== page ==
Could you class MSN/IRC conversations on the computer as 'Texting' as you are still technically sending and receiving written messages...in which case...im possibly on about 8000 sent messages today and 12000 received....already 17000 more (I reside in around 8 different IRC chat rooms, and my MSN is my primary source of communication with clients and friends to lower the cost of phone bills) than the average 'monthly' texting figures :)
« Last Edit: October 15, 2010, 11:52:13 PM by Stephen66515 »

Renegade

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Re: Texting on the rise
« Reply #5 on: October 16, 2010, 12:33:54 AM »
<cynicism mode="on" />

When I think of texting, I think of using the stupidest input device for human language ever devised, and even stupider in light of the telegraph, which was invented in the common sense in 1837 (Samuel Morse's version). From 1 button to 10 (11, 1 to send) buttons in well over 150 years is pretty pathetic. They had an excuse in 1837. There's no excuse now.

So, I would discount MSN/IRC/Skype and all the rest where you have a real keyboard. And no, I would not count anything that requires you to limit the use of your digits to 1 per hand as a "keyboard". :)

And no... I will not be satisfied with SMS as something that I could actually use until it enters the realm of sane usability. (I'm actually working on seeing if I can get that done. I'm looking at trying some speech recognition stuff on mobile devices. STT or SR.)


Though I must admit that I am shocked at hearing that you go over the 3,000 limit. I just can't imagine having the patience to do it.

I guess it all just boils down to most people having a LOT more patience than I do.

But like WTF do people text that much about? Seriously. I just don't have that much to say I suppose.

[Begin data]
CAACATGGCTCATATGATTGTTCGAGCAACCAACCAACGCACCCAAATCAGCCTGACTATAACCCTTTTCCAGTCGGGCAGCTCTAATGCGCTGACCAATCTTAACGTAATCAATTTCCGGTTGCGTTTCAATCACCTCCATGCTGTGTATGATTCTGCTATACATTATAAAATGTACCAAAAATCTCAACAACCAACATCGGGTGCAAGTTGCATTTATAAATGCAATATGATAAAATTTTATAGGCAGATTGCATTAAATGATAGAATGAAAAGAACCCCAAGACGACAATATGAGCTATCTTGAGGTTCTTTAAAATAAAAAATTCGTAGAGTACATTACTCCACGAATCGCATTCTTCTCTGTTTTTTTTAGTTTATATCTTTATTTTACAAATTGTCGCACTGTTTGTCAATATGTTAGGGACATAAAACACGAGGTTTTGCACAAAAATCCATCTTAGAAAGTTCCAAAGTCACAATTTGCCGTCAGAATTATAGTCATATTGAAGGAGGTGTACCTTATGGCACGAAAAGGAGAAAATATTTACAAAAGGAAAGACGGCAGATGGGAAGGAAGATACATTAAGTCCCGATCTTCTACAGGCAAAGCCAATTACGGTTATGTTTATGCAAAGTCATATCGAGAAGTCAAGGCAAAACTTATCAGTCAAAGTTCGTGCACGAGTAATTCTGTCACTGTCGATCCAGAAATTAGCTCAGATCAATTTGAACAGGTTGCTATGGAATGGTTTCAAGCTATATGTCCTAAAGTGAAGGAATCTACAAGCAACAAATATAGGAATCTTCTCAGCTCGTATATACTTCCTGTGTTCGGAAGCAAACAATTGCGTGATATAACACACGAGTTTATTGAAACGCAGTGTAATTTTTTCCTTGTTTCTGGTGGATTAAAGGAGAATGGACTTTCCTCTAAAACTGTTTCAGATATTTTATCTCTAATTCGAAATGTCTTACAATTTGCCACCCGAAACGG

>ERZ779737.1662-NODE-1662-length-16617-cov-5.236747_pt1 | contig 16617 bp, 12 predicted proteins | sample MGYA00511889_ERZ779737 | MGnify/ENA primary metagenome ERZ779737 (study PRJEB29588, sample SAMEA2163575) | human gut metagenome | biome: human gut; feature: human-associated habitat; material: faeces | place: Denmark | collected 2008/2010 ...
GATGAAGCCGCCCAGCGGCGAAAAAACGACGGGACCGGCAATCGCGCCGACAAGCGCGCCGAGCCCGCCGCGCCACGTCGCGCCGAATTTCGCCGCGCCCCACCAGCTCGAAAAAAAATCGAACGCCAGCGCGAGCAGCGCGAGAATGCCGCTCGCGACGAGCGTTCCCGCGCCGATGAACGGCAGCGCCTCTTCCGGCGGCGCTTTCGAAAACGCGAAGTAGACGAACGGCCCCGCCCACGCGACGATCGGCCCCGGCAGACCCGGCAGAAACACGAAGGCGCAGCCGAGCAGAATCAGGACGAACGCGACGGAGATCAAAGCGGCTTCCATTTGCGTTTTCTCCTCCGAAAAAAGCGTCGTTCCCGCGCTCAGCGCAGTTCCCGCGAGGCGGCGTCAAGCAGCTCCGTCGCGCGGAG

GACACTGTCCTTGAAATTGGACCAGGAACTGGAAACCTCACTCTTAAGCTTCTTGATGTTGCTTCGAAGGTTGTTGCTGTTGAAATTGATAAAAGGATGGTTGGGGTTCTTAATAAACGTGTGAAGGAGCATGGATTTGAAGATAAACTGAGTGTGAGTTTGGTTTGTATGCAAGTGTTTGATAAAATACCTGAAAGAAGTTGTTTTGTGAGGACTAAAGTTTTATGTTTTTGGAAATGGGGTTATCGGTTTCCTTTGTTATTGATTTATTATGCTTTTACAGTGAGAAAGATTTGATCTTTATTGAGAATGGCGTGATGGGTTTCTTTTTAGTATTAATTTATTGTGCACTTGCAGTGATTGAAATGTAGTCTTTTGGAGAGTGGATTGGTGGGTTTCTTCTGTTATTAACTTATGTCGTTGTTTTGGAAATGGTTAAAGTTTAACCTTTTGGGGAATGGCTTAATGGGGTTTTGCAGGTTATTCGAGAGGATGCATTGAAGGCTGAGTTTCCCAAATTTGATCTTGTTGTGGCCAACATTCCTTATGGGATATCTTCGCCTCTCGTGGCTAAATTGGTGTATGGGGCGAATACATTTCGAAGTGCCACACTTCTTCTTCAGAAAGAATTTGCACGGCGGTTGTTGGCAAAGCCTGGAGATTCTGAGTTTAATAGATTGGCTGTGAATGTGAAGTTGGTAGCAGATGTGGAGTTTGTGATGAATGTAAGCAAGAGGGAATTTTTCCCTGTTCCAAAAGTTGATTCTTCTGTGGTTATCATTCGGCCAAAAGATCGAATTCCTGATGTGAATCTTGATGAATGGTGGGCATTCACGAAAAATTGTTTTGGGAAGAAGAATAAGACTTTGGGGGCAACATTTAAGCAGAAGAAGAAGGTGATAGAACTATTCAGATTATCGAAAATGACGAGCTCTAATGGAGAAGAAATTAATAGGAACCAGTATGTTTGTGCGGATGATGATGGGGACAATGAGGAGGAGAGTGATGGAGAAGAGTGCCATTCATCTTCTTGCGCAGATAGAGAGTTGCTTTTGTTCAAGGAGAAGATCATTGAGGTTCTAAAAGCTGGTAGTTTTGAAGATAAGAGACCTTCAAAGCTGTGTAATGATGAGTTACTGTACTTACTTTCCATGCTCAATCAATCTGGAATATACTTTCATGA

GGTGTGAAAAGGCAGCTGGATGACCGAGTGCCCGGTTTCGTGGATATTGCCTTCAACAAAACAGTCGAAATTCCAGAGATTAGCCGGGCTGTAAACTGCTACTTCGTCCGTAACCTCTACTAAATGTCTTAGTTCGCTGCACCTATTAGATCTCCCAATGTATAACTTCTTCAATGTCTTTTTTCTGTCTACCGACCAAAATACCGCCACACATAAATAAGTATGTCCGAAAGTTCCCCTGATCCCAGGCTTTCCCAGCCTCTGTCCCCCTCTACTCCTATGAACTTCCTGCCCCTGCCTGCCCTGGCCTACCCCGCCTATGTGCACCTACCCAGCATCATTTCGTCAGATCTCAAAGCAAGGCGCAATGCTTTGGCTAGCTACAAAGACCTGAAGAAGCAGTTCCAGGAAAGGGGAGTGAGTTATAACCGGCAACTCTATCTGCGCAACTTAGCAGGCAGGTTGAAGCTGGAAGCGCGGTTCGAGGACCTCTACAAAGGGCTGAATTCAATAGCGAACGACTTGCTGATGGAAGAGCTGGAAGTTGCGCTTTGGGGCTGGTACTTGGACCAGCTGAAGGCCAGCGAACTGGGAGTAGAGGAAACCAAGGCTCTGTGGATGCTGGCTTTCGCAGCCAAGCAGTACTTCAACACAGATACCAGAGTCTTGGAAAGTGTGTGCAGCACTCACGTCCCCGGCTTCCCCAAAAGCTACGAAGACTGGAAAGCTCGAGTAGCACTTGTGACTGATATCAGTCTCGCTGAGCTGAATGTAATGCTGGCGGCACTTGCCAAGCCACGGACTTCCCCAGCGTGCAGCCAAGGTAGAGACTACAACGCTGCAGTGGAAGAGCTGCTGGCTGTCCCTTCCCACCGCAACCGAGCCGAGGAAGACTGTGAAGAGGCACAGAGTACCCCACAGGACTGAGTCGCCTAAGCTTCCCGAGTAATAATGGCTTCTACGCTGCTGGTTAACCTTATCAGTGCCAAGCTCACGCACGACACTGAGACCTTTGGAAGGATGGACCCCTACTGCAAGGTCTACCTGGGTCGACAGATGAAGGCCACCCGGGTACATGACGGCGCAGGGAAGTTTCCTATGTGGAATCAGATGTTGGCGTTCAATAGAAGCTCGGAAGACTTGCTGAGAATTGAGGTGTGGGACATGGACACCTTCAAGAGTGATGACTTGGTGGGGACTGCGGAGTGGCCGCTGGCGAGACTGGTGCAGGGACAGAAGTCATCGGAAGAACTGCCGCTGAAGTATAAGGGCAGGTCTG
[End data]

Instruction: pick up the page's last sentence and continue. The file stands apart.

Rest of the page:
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Freedom is the right to be wrong, not the right to do wrong. - John Diefenbaker

Stephen66515

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Re: Texting on the rise
« Reply #6 on: October 16, 2010, 12:38:24 AM »
But like WTF do people text that much about? Seriously. I just don't have that much to say I suppose.

Honestly, its mainly me and my mrs texting when we are out and about and also replying to facebook messages and status updates.  Also i use SMS as a fast means of contacting people to remind them about things, also to order food, locate information, ask people questions and just generally talk about nothing.  Its those 1 word messages that rack up the bills: 'ok' 'np' 'when' 'where' 'why' etc...

f0dder

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Re: Texting on the rise
« Reply #7 on: October 16, 2010, 04:27:12 AM »
When I think of texting, I think of using the stupidest input device for human language ever devised, and even stupider in light of the telegraph, which was invented in the common sense in 1837 (Samuel Morse's version). From 1 button to 10 (11, 1 to send) buttons in well over 150 years is pretty pathetic. They had an excuse in 1837. There's no excuse now.
I personally find that a mobile keypad coupled with T9 predicting dictionary works pretty darn well for typing - definitely faster than one of the crammed "mobile keyboards" (which are all but unsuable, and result in oversized phones), stylus pens, or touch devices. No, they're not suitable for writing novels or PhD's, but it's a comfortable input device for me - and that's without resorting to the gross "sms language" that kiddos are using.

I'm well below insane text levels, though.
- carpe noctem

Eóin

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Re: Texting on the rise
« Reply #8 on: October 16, 2010, 07:15:36 AM »
I treated myself :) to a HTC HD2 about a year ago and I've been using the Swype keyboard on it. It's a really cool way to type on a touchscreen.

f0dder

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Re: Texting on the rise
« Reply #9 on: October 16, 2010, 07:27:20 AM »
Swype does look nice, but I'd have a hard time without the tactile feedback of physical buttons (there's work in progress, which might be very interesting if it works out!) - especially since I'm often texting without looking at the phone.
- carpe noctem

4wd

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Re: Texting on the rise
« Reply #10 on: October 16, 2010, 07:34:40 AM »